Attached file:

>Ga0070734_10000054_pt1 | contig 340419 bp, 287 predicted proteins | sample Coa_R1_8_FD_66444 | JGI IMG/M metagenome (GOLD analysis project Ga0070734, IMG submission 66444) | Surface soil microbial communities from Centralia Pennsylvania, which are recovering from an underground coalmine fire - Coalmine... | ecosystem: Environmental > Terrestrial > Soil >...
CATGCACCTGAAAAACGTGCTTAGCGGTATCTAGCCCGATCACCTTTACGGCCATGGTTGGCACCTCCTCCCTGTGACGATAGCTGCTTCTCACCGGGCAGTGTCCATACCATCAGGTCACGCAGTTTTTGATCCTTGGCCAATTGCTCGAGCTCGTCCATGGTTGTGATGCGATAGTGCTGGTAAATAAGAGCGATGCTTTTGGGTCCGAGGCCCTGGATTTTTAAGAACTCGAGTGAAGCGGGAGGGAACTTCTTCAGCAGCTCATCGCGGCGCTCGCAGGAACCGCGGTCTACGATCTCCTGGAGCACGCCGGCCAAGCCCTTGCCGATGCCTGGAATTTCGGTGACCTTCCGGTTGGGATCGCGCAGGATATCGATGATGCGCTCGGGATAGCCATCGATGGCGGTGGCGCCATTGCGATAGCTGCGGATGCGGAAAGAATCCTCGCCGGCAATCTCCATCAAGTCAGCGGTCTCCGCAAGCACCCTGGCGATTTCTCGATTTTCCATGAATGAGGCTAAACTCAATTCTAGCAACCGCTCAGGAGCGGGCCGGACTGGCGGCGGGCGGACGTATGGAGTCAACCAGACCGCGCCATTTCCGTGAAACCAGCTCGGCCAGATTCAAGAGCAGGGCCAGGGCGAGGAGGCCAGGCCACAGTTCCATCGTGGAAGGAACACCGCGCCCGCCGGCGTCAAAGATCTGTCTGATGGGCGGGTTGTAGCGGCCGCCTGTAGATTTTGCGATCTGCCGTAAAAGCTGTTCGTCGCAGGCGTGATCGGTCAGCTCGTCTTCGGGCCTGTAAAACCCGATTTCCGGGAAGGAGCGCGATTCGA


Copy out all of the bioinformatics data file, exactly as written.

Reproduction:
>Ga0070734_10000054_pt1 | contig 340419 bp, 287 predicted proteins | sample Coa_R1_8_FD_66444 | JGI IMG/M metagenome (GOLD analysis project Ga0070734, IMG submission 66444) | Surface soil microbial communities from Centralia Pennsylvania, which are recovering from an underground coalmine fire - Coalmine... | ecosystem: Environmental > Terrestrial > Soil >...
CATGCACCTGAAAAACGTGCTTAGCGGTATCTAGCCCGATCACCTTTACGGCCATGGTTGGCACCTCCTCCCTGTGACGATAGCTGCTTCTCACCGGGCAGTGTCCATACCATCAGGTCACGCAGTTTTTGATCCTTGGCCAATTGCTCGAGCTCGTCCATGGTTGTGATGCGATAGTGCTGGTAAATAAGAGCGATGCTTTTGGGTCCGAGGCCCTGGATTTTTAAGAACTCGAGTGAAGCGGGAGGGAACTTCTTCAGCAGCTCATCGCGGCGCTCGCAGGAACCGCGGTCTACGATCTCCTGGAGCACGCCGGCCAAGCCCTTGCCGATGCCTGGAATTTCGGTGACCTTCCGGTTGGGATCGCGCAGGATATCGATGATGCGCTCGGGATAGCCATCGATGGCGGTGGCGCCATTGCGATAGCTGCGGATGCGGAAAGAATCCTCGCCGGCAATCTCCATCAAGTCAGCGGTCTCCGCAAGCACCCTGGCGATTTCTCGATTTTCCATGAATGAGGCTAAACTCAATTCTAGCAACCGCTCAGGAGCGGGCCGGACTGGCGGCGGGCGGACGTATGGAGTCAACCAGACCGCGCCATTTCCGTGAAACCAGCTCGGCCAGATTCAAGAGCAGGGCCAGGGCGAGGAGGCCAGGCCACAGTTCCATCGTGGAAGGAACACCGCGCCCGCCGGCGTCAAAGATCTGTCTGATGGGCGGGTTGTAGCGGCCGCCTGTAGATTTTGCGATCTGCCGTAAAAGCTGTTCGTCGCAGGCGTGATCGGTCAGCTCGTCTTCGGGCCTGTAAAACCCGATTTCCGGGAAGGAGCGCGATTCGA